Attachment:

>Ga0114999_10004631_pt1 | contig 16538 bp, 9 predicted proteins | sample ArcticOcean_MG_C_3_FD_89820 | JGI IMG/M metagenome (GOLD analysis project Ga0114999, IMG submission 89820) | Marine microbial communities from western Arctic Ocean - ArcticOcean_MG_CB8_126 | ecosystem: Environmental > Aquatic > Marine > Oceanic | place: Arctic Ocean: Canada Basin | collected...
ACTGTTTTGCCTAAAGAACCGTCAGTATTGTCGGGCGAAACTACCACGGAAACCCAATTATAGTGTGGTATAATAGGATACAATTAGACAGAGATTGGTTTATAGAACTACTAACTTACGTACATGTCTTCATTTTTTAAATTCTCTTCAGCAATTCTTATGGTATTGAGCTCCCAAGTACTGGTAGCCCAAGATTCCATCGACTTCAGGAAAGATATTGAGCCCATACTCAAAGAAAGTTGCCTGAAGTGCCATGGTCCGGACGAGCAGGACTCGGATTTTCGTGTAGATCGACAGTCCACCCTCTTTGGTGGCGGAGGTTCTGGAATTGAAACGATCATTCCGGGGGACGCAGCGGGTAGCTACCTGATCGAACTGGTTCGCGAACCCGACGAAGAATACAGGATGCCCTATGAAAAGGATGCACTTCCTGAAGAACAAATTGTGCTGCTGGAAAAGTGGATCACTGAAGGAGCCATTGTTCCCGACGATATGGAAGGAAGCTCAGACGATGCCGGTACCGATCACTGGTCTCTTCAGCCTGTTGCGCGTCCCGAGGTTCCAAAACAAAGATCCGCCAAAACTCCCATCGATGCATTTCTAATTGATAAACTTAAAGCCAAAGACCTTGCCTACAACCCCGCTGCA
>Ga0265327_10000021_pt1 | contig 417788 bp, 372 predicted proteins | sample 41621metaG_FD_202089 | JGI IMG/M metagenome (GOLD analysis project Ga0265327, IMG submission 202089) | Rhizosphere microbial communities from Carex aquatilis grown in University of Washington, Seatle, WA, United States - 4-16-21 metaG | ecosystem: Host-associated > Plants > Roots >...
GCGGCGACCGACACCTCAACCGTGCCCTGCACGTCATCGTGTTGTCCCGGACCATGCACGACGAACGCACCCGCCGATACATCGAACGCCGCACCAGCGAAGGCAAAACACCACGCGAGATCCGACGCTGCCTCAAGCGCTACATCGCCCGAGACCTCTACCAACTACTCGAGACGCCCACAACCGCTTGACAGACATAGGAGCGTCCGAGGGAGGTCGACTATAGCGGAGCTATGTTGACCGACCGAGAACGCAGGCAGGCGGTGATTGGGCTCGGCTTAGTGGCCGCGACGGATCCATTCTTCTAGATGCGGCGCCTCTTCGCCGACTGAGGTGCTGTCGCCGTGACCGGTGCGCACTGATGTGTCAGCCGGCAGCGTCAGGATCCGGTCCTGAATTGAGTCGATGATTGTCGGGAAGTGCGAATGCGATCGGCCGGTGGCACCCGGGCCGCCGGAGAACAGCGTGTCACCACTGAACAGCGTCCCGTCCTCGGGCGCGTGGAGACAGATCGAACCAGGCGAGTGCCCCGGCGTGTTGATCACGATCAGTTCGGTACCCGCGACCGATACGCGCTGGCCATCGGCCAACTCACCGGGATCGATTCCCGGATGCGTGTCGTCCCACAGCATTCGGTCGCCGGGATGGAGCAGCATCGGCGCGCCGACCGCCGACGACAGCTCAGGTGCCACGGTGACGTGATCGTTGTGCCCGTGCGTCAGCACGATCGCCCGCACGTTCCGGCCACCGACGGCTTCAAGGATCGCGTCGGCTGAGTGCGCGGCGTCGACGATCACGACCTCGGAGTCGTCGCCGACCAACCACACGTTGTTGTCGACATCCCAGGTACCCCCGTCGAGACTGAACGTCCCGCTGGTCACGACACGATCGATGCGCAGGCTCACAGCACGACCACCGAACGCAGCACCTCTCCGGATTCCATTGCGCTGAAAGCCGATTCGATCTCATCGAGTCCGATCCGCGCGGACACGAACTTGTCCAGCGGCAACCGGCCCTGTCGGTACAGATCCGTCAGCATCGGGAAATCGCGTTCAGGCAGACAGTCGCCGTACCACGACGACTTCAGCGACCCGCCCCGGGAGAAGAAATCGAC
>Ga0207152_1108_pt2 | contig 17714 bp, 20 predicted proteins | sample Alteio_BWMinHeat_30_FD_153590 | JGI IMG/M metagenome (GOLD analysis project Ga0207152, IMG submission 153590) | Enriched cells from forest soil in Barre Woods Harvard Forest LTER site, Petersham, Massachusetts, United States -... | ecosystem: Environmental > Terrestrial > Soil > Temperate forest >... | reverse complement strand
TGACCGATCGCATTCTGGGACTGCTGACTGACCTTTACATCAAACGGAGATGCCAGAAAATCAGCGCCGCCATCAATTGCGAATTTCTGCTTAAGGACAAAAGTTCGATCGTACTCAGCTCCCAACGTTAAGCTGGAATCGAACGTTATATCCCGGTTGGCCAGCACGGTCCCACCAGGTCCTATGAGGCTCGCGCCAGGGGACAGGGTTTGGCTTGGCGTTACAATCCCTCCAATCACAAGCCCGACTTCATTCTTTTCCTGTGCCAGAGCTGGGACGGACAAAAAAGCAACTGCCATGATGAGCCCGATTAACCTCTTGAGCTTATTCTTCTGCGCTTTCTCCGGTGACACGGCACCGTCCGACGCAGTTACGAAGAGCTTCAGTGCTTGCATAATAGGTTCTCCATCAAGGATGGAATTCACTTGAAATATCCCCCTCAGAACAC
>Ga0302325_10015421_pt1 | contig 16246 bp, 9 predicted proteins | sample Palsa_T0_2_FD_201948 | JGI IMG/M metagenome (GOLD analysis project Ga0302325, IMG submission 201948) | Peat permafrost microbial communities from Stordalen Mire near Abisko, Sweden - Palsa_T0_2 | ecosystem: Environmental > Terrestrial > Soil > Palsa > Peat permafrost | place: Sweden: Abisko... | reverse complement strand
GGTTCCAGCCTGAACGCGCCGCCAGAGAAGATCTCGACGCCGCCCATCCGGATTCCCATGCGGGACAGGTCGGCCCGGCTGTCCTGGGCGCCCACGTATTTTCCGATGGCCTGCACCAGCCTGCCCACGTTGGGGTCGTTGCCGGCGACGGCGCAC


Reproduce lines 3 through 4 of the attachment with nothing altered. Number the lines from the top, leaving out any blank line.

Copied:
>Ga0265327_10000021_pt1 | contig 417788 bp, 372 predicted proteins | sample 41621metaG_FD_202089 | JGI IMG/M metagenome (GOLD analysis project Ga0265327, IMG submission 202089) | Rhizosphere microbial communities from Carex aquatilis grown in University of Washington, Seatle, WA, United States - 4-16-21 metaG | ecosystem: Host-associated > Plants > Roots >...
GCGGCGACCGACACCTCAACCGTGCCCTGCACGTCATCGTGTTGTCCCGGACCATGCACGACGAACGCACCCGCCGATACATCGAACGCCGCACCAGCGAAGGCAAAACACCACGCGAGATCCGACGCTGCCTCAAGCGCTACATCGCCCGAGACCTCTACCAACTACTCGAGACGCCCACAACCGCTTGACAGACATAGGAGCGTCCGAGGGAGGTCGACTATAGCGGAGCTATGTTGACCGACCGAGAACGCAGGCAGGCGGTGATTGGGCTCGGCTTAGTGGCCGCGACGGATCCATTCTTCTAGATGCGGCGCCTCTTCGCCGACTGAGGTGCTGTCGCCGTGACCGGTGCGCACTGATGTGTCAGCCGGCAGCGTCAGGATCCGGTCCTGAATTGAGTCGATGATTGTCGGGAAGTGCGAATGCGATCGGCCGGTGGCACCCGGGCCGCCGGAGAACAGCGTGTCACCACTGAACAGCGTCCCGTCCTCGGGCGCGTGGAGACAGATCGAACCAGGCGAGTGCCCCGGCGTGTTGATCACGATCAGTTCGGTACCCGCGACCGATACGCGCTGGCCATCGGCCAACTCACCGGGATCGATTCCCGGATGCGTGTCGTCCCACAGCATTCGGTCGCCGGGATGGAGCAGCATCGGCGCGCCGACCGCCGACGACAGCTCAGGTGCCACGGTGACGTGATCGTTGTGCCCGTGCGTCAGCACGATCGCCCGCACGTTCCGGCCACCGACGGCTTCAAGGATCGCGTCGGCTGAGTGCGCGGCGTCGACGATCACGACCTCGGAGTCGTCGCCGACCAACCACACGTTGTTGTCGACATCCCAGGTACCCCCGTCGAGACTGAACGTCCCGCTGGTCACGACACGATCGATGCGCAGGCTCACAGCACGACCACCGAACGCAGCACCTCTCCGGATTCCATTGCGCTGAAAGCCGATTCGATCTCATCGAGTCCGATCCGCGCGGACACGAACTTGTCCAGCGGCAACCGGCCCTGTCGGTACAGATCCGTCAGCATCGGGAAATCGCGTTCAGGCAGACAGTCGCCGTACCACGACGACTTCAGCGACCCGCCCCGGGAGAAGAAATCGAC